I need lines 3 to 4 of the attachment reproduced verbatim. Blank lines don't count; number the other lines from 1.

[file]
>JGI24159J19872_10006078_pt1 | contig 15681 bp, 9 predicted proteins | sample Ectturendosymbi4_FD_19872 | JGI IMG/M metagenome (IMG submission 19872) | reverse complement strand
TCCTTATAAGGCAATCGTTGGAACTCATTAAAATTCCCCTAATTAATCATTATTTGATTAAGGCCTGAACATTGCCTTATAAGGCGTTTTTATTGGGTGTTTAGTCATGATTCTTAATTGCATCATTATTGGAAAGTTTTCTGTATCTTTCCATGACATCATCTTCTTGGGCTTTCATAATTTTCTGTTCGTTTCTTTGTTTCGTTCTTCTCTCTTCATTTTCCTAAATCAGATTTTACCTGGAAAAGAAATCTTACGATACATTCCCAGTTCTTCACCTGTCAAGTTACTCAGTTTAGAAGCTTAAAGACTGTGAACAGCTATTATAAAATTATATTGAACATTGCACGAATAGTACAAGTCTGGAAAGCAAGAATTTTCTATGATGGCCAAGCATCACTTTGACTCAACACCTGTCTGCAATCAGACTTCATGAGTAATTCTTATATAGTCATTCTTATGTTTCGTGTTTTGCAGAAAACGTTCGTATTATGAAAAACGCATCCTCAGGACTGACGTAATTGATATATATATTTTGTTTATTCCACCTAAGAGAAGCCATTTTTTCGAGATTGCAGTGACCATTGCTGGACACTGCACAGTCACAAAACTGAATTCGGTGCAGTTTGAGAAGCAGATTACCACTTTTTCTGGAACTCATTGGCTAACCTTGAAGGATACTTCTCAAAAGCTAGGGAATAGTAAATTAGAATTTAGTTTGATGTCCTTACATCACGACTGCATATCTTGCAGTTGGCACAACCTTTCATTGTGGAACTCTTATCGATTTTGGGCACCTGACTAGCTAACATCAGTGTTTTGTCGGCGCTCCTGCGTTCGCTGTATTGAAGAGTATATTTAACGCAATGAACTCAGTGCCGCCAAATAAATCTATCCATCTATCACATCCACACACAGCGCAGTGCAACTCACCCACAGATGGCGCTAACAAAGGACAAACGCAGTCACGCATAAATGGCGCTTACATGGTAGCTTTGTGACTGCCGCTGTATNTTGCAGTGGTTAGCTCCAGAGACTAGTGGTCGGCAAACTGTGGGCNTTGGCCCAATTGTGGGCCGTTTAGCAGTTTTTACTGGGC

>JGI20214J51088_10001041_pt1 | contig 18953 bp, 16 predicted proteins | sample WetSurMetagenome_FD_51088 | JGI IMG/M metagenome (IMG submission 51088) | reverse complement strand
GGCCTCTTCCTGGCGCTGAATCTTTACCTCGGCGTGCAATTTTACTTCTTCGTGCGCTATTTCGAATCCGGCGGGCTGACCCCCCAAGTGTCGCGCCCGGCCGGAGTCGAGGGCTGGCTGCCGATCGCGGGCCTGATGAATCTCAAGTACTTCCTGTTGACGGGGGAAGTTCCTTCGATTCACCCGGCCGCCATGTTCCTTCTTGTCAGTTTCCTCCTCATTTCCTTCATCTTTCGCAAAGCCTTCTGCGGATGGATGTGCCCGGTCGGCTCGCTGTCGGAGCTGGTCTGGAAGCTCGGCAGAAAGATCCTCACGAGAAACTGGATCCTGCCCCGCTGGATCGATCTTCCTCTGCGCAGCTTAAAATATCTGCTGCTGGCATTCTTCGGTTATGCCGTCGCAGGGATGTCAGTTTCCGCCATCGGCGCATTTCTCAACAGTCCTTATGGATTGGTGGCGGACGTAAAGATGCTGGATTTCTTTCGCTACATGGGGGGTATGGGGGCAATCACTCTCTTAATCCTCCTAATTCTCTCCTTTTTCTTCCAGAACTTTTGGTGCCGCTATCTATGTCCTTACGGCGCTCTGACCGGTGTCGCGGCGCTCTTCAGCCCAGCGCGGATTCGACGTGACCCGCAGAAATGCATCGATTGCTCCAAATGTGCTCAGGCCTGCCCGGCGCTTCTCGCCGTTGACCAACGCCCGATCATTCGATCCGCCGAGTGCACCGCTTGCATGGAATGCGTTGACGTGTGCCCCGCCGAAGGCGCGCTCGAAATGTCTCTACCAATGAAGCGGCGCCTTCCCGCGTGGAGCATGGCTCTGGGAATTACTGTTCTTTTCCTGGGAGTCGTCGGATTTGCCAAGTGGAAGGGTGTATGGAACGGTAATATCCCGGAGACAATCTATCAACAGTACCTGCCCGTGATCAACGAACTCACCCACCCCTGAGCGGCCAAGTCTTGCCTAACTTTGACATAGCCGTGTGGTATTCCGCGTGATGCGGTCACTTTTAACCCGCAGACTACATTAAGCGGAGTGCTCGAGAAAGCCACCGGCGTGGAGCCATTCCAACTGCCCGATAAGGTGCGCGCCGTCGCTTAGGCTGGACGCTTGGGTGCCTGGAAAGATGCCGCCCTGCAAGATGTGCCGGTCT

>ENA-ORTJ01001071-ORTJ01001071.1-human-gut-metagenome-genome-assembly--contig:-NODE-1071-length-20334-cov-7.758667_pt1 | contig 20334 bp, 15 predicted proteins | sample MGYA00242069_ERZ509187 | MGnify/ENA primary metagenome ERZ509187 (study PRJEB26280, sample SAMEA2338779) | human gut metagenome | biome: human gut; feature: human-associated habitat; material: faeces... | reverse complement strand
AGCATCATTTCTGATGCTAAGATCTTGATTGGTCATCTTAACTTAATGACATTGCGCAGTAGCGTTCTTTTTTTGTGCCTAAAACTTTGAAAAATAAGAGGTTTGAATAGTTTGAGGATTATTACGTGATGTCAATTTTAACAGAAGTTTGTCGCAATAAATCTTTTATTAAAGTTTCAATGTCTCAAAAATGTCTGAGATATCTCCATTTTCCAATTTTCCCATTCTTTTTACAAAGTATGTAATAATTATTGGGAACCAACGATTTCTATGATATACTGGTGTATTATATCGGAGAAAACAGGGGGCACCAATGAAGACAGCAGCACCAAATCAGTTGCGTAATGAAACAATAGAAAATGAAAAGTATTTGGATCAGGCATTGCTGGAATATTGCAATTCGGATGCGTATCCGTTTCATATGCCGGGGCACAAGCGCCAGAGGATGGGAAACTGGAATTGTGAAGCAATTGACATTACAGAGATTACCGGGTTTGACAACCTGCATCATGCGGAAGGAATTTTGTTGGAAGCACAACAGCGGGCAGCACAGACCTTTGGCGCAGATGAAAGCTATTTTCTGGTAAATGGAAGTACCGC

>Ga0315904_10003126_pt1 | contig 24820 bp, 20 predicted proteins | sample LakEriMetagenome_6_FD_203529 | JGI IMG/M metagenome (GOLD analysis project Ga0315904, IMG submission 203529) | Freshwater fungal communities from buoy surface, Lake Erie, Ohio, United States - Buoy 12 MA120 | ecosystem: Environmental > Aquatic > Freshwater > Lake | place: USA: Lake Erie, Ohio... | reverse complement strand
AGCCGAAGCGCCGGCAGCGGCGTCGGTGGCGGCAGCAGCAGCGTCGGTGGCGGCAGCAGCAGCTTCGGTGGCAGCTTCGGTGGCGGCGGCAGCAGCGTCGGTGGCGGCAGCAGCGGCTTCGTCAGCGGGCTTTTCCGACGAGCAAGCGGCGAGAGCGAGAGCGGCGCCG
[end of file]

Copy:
>JGI20214J51088_10001041_pt1 | contig 18953 bp, 16 predicted proteins | sample WetSurMetagenome_FD_51088 | JGI IMG/M metagenome (IMG submission 51088) | reverse complement strand
GGCCTCTTCCTGGCGCTGAATCTTTACCTCGGCGTGCAATTTTACTTCTTCGTGCGCTATTTCGAATCCGGCGGGCTGACCCCCCAAGTGTCGCGCCCGGCCGGAGTCGAGGGCTGGCTGCCGATCGCGGGCCTGATGAATCTCAAGTACTTCCTGTTGACGGGGGAAGTTCCTTCGATTCACCCGGCCGCCATGTTCCTTCTTGTCAGTTTCCTCCTCATTTCCTTCATCTTTCGCAAAGCCTTCTGCGGATGGATGTGCCCGGTCGGCTCGCTGTCGGAGCTGGTCTGGAAGCTCGGCAGAAAGATCCTCACGAGAAACTGGATCCTGCCCCGCTGGATCGATCTTCCTCTGCGCAGCTTAAAATATCTGCTGCTGGCATTCTTCGGTTATGCCGTCGCAGGGATGTCAGTTTCCGCCATCGGCGCATTTCTCAACAGTCCTTATGGATTGGTGGCGGACGTAAAGATGCTGGATTTCTTTCGCTACATGGGGGGTATGGGGGCAATCACTCTCTTAATCCTCCTAATTCTCTCCTTTTTCTTCCAGAACTTTTGGTGCCGCTATCTATGTCCTTACGGCGCTCTGACCGGTGTCGCGGCGCTCTTCAGCCCAGCGCGGATTCGACGTGACCCGCAGAAATGCATCGATTGCTCCAAATGTGCTCAGGCCTGCCCGGCGCTTCTCGCCGTTGACCAACGCCCGATCATTCGATCCGCCGAGTGCACCGCTTGCATGGAATGCGTTGACGTGTGCCCCGCCGAAGGCGCGCTCGAAATGTCTCTACCAATGAAGCGGCGCCTTCCCGCGTGGAGCATGGCTCTGGGAATTACTGTTCTTTTCCTGGGAGTCGTCGGATTTGCCAAGTGGAAGGGTGTATGGAACGGTAATATCCCGGAGACAATCTATCAACAGTACCTGCCCGTGATCAACGAACTCACCCACCCCTGAGCGGCCAAGTCTTGCCTAACTTTGACATAGCCGTGTGGTATTCCGCGTGATGCGGTCACTTTTAACCCGCAGACTACATTAAGCGGAGTGCTCGAGAAAGCCACCGGCGTGGAGCCATTCCAACTGCCCGATAAGGTGCGCGCCGTCGCTTAGGCTGGACGCTTGGGTGCCTGGAAAGATGCCGCCCTGCAAGATGTGCCGGTCT